How can you tell whether a financial advisor is also a good investment manager? Despite having more data at our fingertips than at any point in history, too frequently the answer is ‘I don’t know’. When you next consider hiring a financial advisor, learn how to create more comfort with your hiring decision by asking the right questions.
Most financial advisors do a nice job helping clients define their goals, dreams, desires and fears. They create and implement plans to facilitate these goals and dreams, managing emotions along the way. But the practice of managing portfolios is different. Financial advice is about managing investors. Investment management is about managing investments. Investment management is a lot like sports. Athletes compete against other athletes, and the results are available for all to see. Anyone with interest can review the scoreboard to see who succeeds and who does not. In the same way, professional portfolio managers like us have long competed against rules-based benchmarks to determine their success or failure in helping clients reach their goals. It can be humbling.
Over the last decade, as the embrace of passive exposures in portfolios has grown, so too has the disintermediation of mutual fund managers by financial advisors. By using portfolios built from passive exposures, financial advisors have become the portfolio managers for clients. Instead of picking stocks and bonds to build portfolios, they pick exchange traded funds (ETF). But how do clients know if their financial advisor is any better at investment management than the professional managers they replaced?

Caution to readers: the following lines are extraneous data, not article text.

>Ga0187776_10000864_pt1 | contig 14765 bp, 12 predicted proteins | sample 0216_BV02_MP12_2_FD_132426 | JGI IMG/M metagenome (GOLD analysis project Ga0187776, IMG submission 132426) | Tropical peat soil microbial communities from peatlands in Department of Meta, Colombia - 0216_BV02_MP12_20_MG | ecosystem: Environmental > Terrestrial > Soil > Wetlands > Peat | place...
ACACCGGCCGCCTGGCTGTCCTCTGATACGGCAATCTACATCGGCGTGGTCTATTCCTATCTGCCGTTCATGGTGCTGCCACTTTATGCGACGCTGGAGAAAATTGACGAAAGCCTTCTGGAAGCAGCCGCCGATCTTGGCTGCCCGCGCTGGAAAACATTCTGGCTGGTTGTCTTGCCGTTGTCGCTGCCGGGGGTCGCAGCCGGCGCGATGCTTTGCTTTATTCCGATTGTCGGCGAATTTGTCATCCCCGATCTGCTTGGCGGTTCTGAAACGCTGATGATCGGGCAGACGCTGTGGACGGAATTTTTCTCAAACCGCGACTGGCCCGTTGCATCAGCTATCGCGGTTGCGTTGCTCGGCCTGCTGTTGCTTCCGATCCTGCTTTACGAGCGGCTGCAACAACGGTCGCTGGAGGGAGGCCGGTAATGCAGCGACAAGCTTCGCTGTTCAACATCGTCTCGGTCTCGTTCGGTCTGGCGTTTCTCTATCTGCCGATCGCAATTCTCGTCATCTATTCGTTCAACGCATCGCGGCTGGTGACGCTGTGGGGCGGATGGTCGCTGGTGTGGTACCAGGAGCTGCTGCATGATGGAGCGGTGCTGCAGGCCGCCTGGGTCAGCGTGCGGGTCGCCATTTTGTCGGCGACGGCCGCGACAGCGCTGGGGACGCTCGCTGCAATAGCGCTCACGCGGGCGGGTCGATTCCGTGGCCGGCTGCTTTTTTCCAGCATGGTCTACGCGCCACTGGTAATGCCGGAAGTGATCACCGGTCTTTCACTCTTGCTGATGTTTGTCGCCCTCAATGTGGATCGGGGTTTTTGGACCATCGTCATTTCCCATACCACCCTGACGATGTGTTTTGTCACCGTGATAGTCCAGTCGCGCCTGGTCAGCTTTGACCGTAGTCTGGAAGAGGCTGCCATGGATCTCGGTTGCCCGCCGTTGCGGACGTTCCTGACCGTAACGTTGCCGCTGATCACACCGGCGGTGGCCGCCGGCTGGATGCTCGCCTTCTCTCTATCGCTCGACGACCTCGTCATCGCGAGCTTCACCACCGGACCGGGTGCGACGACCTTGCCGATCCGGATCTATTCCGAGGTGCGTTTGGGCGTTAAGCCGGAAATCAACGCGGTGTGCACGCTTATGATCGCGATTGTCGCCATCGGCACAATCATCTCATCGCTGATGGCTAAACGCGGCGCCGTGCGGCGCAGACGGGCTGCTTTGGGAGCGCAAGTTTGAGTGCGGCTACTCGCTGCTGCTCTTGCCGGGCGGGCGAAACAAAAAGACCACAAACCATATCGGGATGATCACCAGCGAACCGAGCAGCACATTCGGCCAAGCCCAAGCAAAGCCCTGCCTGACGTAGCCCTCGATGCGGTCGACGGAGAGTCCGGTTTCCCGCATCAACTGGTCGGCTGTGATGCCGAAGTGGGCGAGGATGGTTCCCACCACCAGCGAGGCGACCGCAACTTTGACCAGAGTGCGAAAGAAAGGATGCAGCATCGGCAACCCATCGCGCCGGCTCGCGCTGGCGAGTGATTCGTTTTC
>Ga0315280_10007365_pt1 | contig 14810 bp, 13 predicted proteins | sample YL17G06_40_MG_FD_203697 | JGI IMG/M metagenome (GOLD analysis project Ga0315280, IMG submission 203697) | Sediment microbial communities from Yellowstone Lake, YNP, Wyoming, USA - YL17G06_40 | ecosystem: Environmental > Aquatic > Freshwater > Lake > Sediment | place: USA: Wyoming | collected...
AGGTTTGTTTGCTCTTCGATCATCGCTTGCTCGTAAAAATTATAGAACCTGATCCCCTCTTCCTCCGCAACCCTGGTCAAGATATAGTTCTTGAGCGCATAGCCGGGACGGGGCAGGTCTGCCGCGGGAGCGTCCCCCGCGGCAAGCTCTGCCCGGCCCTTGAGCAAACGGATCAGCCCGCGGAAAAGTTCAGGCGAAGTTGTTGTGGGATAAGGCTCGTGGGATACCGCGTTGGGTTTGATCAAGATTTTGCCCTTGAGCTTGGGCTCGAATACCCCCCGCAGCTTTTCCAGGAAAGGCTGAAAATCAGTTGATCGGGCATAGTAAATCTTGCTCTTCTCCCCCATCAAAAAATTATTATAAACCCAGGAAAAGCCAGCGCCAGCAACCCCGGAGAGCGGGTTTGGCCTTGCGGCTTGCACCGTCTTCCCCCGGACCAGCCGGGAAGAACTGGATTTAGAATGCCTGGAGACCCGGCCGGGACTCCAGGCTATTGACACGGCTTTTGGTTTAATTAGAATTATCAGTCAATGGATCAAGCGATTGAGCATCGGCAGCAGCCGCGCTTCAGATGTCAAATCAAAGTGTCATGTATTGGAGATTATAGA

To address this question, some financial advisors have taken steps to comply with Global Investment Performance Standards (GIPS). GIPS were created by CFA Institute, a global association of investment professionals, to make it possible for investors to compare one firm’s performance against another. CFA Institute also created, administers and manages the Charted Financial Analyst (CFA) designation, one of the highest distinctions one can earn in the investment management profession.
Complying with GIPS is not easy. Requirements in terms of preparation and management of data and the supporting calculations are material. First steps include determining whether a firm can comply and then building the necessary infrastructure to be able to do so. Consider too the costs to have your compliance claims audited by a third party. GIPS compliance is growing, but is not yet broadly recognized. According to CFA Institute there are currently 1,668 firms worldwide who claim compliance with GIPS. GIPS compliance is more common in the institutional money management world, but financial advisors are starting to see the benefits in differentiating themselves in the same way with individual clients to demonstrate their value.
The next time you visit with a prospective financial advisor whose business model includes acting as investment manager, ask about their performance results. Or try this with your current advisor. Are they GIPS compliant? Why or why not? Be sure you are satisfied with the answers. As financial advisors take on the role of discretionary investment manager and standardize their investment process, it is time for them to start showing their numbers as well.